my slab has a bunch of seams....it's basically 6 10x10 squares. when we were looking at the house, the realtor was going on about "oh this is great he put the seams in here because blah blah blah"...i wasn't really paying attention. but there was definitely moisture coming up through those, and some hairline cracks as well. not enough to cause flooding, that was for sure due to water coming in from the sides, but still.....i would really much rather no moisture coming in at all! another question for my contractor friend. 

also, whoever built this thing did a fine job but they built a parallelogram instead of a rectangle. 

www.oldcolonymastering.com

morespaceecho.bandcamp.com

Quote    Reply   
avatar

seth

Ruby Baby

Posts: 5,477 Member Since:26/01/2011

#59 [url]

Feb 5 17 10:43 AM

MSE, my basement has seams and cracks in the floor. Most often we had some very minor damp spots. On rare occasions, if the water table was already high and we had serious rain, we'd get puddles an eighth of an inch deep, a half inch in some low spots. We were used to it so we didn't keep anything on the floor. The disaster was when the sump pump failed in the middle of the night and we had 18 inches before I knew anything was wrong. But you should understand that the water doesn't come in from the sides, it comes straight up from underneath as the water table rises closer to the surface. Hydrostatic pressure is immense and it will force water right up through the cracks and seams. French drains or footing drains provide a path of less resistance to the sides and keeps the water from building up enough pressure to force its way up. I used these guys: http://www.basementsystems.com/ and they did a great job. My basement is now bone dry and I have the system cleaned and the battery replaced every two years or so. This is an area I'd urge you not to skimp and to take VERY seriously. My system was expensive but it works flawlessly. My parents had a cheap job done and it helps but their basement is still wet. I watched one of my guitar cases leisurely float by like a canoe, and I never want to see that again.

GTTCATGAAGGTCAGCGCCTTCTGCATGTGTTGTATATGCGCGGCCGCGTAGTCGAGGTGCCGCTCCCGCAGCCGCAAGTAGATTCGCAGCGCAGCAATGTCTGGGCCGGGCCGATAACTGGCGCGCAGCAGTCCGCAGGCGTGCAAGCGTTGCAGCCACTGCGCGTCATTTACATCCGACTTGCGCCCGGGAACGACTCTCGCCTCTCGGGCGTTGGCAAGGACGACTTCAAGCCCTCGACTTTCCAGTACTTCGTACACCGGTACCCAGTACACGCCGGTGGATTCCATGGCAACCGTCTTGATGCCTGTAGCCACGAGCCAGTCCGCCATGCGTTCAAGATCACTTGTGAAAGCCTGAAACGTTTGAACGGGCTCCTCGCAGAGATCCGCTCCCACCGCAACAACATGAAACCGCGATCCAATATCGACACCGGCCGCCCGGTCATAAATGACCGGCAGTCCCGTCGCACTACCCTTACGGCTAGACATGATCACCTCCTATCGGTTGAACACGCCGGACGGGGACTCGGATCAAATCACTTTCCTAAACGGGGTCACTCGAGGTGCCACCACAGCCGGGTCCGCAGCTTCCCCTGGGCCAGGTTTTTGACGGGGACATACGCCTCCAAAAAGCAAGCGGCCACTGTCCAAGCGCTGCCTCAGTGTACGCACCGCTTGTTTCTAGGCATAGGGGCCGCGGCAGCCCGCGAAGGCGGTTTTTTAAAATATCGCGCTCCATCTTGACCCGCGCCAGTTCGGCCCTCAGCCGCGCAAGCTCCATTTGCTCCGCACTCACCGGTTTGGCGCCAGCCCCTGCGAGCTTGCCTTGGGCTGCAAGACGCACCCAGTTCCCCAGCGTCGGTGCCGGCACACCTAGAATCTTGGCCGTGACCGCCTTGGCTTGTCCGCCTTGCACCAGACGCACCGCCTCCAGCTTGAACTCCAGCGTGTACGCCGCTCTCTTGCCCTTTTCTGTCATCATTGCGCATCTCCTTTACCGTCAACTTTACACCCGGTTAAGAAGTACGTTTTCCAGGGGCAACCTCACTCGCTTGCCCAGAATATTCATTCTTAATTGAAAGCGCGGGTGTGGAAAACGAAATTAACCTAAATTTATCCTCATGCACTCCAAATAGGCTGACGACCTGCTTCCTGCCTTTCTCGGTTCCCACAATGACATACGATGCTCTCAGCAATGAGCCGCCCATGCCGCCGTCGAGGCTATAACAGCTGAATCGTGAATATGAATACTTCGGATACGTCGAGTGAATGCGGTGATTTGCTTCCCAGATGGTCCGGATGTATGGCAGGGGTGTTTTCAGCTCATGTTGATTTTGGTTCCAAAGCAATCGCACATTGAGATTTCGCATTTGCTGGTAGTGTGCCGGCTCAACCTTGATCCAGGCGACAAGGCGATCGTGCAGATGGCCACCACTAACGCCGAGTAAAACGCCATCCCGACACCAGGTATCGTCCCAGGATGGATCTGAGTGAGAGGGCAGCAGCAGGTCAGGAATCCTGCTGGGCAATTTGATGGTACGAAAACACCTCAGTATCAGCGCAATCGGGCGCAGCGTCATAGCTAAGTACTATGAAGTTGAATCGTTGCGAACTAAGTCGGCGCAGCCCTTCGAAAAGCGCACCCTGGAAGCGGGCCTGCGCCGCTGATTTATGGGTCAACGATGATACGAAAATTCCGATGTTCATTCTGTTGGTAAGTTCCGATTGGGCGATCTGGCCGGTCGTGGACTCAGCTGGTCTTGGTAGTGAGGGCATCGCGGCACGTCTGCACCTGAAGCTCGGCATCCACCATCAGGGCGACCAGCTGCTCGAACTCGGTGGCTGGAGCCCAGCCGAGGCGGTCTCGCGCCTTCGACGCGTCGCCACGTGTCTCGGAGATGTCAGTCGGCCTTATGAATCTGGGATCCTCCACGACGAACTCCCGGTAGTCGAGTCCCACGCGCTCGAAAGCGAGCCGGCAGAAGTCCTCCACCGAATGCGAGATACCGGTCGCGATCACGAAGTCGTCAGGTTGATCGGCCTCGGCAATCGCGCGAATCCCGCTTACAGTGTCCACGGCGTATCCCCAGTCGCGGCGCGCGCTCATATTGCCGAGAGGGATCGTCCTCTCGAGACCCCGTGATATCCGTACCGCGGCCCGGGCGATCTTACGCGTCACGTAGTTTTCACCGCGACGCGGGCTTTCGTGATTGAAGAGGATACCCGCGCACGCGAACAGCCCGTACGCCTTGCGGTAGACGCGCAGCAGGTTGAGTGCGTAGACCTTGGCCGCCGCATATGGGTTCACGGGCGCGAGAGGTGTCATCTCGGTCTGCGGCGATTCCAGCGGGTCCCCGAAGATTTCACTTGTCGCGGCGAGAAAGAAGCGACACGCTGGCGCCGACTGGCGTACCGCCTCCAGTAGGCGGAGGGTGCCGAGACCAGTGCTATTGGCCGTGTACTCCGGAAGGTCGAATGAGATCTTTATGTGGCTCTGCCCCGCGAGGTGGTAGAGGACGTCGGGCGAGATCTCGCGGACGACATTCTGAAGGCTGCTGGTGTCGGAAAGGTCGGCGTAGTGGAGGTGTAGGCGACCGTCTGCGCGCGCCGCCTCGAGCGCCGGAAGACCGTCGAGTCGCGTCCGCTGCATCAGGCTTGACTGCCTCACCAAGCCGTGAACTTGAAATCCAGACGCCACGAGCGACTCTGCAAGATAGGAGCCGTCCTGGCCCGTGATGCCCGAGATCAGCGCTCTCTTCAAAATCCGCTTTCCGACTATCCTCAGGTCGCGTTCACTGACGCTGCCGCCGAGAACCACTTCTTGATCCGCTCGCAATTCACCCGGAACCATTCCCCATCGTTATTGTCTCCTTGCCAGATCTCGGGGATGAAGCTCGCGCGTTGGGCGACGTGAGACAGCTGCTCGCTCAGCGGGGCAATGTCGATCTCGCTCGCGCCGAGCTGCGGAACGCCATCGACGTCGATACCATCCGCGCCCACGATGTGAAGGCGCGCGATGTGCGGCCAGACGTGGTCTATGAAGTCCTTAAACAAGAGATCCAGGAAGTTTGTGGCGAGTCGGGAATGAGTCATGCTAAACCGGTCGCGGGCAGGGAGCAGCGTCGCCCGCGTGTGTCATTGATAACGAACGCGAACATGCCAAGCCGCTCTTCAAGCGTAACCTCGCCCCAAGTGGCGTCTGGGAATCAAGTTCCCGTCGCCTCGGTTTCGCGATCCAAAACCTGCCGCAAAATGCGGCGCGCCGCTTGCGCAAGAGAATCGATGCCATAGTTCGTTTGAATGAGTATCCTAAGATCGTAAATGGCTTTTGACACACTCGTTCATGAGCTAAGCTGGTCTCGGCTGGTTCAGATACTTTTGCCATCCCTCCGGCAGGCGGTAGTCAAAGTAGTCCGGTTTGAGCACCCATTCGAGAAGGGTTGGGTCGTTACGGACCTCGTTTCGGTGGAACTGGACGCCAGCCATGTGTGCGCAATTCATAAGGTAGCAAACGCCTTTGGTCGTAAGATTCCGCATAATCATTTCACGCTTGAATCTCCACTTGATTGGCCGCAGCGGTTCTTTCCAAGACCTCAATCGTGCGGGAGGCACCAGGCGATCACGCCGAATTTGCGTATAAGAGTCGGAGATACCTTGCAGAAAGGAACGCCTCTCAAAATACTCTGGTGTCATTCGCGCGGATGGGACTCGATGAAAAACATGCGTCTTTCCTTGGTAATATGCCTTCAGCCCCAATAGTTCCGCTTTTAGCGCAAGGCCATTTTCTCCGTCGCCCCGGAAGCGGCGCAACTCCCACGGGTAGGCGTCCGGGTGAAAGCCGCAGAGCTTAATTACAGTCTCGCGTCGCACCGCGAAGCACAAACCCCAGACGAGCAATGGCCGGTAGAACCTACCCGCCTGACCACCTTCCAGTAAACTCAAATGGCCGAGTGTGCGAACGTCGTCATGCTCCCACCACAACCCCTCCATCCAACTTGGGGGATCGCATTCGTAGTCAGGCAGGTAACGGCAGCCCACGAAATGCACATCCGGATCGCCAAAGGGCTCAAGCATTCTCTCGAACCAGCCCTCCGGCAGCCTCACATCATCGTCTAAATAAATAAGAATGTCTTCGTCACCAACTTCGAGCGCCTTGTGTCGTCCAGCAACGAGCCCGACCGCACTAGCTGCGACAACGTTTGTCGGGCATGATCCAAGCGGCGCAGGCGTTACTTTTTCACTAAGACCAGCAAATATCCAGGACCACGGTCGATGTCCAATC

Last Edited By: seth Feb 5 17 10:49 AM. Edited 2 times.

Quote    Reply   
avatar

morespaceecho

Platinum Blonde

Posts: 2,190 Member Since:29/01/2011

#60 [url]

Feb 7 17 12:32 AM

yeah i've had enough battles with water in my life already. we have a bunch of rain coming again this week so we'll see how seaworthy this ship is now with its nice new gutters.

anyway here is a totally unexciting pic of the progress so far:

image

none more gray. concrete sure is ugly. my best friend loves brutalist architecture. i just don't get it.

here's my main assistant:

image

this thing lived at the loft, i couldn't have built my last room without it. i didn't think i'd need it here at the new place so i left it behind. a couple days on the a-frame ladder and i realized the error of my ways. i had to rent a van and go back and get it. it's old and clunky and heavy and missing a wheel....if there's a cable or anything at all on the floor, invariably it will get caught on it, i've sworn at it a thousand times. but it's just so much better than the a-frame. pretty much an old friend at this point.

and you can't build a studio without a soundtrack, here is my boomin sound system:

 image

not-terribly-affectionately dubbed "the shitbox" by ms mse. it sounds awful and has gotten extremely fussy. i have to do a convoluted rain dance/fonzarelli routine to get it to play. but it works.

does anyone know a guy at Polar? i could really use an endorsement deal for that seltzer.
 

www.oldcolonymastering.com

morespaceecho.bandcamp.com

Quote    Reply   
Add Reply

Quick Reply

bbcode help